Actually, I really love beer. Dark, malty ales. An occasional Guinness. Crisp chilled pilsner on a warm summer’s day. Elegant Kölsch in piddling little glasses. Belgian beers so strong you fall over after two. Not to forget their lambric beers. Why, I could crack open a kriek right now.
But I had come to the conclusion that the beer didn’t really love me. I have reached that age where calories turn from your friend to your enemy, and even the best of enemies must be fought. I was running faster at the gym but no longer standing still. Each time I weighed myself was another Stalingrad on the way to beery Götterdämmerung – or at least to moobs and elasticated waists. Which was not a prospect I viewed with any enthusiasm.
It had to go.
I wanted to give it a good send-off, so I chose Bamberg for the wake. Quite apart from the fact that it’s one of those stunningly beautiful Ruritanian micro-capitals Germany specialises in (see ‘Beautiful Bamberg’ for details) it’s one of the most interesting beer towns in Germany. More so than Munich as far as I’m concerned, since my tastes tend towards toasty malty amber or dark ales with twigs and bits of beard in them rather than to burp-inducing wheat beers. Bamberg beers are darker and more full-bodied than lagers.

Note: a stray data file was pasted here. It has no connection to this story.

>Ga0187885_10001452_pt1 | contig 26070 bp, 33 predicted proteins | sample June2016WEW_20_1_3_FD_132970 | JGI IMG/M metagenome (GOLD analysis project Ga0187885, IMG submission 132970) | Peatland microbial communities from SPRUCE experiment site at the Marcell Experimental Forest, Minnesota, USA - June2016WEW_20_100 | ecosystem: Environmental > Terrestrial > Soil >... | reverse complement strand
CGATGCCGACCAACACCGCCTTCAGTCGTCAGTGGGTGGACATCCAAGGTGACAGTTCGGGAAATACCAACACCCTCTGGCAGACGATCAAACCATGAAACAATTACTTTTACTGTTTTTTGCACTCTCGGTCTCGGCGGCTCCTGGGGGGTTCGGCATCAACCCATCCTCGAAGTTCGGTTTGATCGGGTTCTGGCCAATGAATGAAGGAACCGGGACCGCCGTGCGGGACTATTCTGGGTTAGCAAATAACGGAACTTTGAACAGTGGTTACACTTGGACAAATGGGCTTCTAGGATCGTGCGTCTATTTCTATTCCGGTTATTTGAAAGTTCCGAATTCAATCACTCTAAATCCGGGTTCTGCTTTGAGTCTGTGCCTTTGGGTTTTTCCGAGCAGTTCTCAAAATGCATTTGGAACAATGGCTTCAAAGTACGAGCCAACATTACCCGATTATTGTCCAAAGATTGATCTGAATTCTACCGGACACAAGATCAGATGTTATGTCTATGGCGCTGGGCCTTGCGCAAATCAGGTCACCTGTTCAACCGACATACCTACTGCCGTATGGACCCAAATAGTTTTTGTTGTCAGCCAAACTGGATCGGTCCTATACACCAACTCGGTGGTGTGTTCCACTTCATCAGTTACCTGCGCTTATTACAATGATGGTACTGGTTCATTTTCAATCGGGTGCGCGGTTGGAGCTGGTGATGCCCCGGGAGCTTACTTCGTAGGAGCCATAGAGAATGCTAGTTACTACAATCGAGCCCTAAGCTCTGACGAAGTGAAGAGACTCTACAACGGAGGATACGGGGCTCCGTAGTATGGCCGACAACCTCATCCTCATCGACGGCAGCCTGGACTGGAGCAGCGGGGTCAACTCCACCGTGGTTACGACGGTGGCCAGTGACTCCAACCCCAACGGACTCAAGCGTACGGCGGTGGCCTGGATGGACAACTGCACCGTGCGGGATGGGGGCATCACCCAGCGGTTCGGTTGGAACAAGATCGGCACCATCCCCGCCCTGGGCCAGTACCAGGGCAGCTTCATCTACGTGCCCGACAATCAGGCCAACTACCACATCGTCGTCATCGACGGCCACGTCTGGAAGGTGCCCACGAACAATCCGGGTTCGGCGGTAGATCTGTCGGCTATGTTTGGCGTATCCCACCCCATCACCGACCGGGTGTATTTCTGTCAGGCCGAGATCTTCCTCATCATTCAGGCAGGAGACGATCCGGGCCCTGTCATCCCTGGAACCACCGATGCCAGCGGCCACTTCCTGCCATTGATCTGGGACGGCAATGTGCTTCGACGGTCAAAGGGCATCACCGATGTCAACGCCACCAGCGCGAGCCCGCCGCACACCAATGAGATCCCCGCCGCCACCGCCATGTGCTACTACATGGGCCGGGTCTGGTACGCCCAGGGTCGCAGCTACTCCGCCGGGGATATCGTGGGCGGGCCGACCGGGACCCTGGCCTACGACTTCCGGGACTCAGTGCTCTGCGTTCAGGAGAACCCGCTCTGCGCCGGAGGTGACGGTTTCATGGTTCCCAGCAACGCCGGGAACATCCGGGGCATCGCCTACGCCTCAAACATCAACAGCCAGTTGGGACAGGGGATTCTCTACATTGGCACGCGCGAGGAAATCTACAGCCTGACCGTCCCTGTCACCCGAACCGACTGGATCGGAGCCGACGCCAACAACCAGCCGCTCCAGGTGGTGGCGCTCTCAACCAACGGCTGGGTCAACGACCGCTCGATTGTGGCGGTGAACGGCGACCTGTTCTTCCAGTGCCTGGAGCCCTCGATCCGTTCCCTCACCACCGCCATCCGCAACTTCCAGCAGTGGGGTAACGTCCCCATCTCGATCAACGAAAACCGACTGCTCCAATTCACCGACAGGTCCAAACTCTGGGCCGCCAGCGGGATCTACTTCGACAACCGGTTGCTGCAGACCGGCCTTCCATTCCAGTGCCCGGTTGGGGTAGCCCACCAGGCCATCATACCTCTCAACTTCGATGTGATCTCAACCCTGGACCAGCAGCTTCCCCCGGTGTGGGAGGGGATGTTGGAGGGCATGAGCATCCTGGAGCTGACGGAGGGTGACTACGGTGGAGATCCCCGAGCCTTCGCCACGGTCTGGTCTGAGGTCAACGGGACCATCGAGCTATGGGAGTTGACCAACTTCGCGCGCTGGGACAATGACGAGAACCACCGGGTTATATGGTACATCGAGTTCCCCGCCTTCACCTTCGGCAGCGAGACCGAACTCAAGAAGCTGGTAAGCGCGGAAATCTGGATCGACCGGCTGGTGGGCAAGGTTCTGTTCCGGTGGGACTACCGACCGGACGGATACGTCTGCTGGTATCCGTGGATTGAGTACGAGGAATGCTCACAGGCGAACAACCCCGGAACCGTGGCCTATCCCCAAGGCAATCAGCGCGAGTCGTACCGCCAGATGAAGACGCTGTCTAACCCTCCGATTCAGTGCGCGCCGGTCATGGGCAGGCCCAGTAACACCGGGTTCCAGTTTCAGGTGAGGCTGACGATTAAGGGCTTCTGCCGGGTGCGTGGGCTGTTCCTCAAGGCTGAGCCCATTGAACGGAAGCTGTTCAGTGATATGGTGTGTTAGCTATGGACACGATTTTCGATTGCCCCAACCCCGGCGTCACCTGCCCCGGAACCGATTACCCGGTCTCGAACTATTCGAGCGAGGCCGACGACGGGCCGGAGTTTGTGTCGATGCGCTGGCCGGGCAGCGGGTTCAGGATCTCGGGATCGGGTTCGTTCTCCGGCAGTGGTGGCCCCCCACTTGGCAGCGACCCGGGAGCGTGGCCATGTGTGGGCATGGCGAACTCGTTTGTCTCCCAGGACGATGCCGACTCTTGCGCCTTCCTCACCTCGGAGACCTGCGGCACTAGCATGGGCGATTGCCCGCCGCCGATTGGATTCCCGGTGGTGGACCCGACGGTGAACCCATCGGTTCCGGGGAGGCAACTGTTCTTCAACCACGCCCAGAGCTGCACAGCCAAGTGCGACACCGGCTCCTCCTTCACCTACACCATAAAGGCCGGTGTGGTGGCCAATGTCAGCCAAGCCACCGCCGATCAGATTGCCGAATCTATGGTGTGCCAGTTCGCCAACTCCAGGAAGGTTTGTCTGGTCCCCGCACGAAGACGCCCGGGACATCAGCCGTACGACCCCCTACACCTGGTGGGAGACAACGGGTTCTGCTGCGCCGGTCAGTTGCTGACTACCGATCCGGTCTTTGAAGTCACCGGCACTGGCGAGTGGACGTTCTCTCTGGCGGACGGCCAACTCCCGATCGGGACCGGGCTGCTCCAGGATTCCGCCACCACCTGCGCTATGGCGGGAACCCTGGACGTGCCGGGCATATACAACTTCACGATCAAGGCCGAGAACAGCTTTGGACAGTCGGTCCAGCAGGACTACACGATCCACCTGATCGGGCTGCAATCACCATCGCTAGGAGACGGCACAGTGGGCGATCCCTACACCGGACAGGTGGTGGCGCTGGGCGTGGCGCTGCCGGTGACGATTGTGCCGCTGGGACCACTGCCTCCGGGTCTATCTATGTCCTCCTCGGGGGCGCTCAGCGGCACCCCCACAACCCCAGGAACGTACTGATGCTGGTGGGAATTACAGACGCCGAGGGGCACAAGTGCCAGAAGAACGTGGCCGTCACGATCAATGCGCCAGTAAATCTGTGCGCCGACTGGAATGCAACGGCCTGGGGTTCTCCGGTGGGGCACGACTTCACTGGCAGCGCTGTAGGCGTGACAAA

Nine breweries produce 50 varieties of beer within the municipal boundaries. Not bad for a modest-sized cathedral city with a population of 70,000. They’re small family-run businesses rather than big industrial conglomerates, so that – with one notable exception – you really have to travel to Bamberg to sample the product. It’s all brewed according to the age-old Reinheitsgebot – the Bavarian purity law – which means there are no lurking chemical nasties in the beer. And what pubs they have to sup it in: not for Bamberg the vast scale and (occasionally forced) bonhomie of a Munich beer hall, but plain-deal simplicity, sagging beams and a feeling of having been around for centuries. They’re like old British pubs from an age before fruit machines and microwaved ‘gastropub’ meals. The food here is usually pretty good if you like filling, meat-based Germanic winter warmers.
The first pub on any tourist itinerary – and the one that has spread Bamberg’s beery fame beyond Germany’s borders – is Schlenkerla in the Bergstadt, the old ecclesiastical quarter that is nowadays Bamberg’s main bar strip. It’s everything you’d want an old German hostelry to be: half timbered, with low black beams and a history that dates back to 1405. The interior’s only adornment is a big kachelofen (tiled oven) and the staff are suitably – if not invariably – grumpy. I once made the mistake of sitting at the stammtisch – the table reserved for regulars – and was swiftly despatched to a shared table nearby, a happy accident that led to a long and very boozy evening in the company of a cycle-mad teacher and the world’s leading self-appointed expert on grappa. I don’t remember too much of what he said about the stuff, but it seemed prudent to sample a few glasses to test his theories. The rest of that evening is a bit of a blur.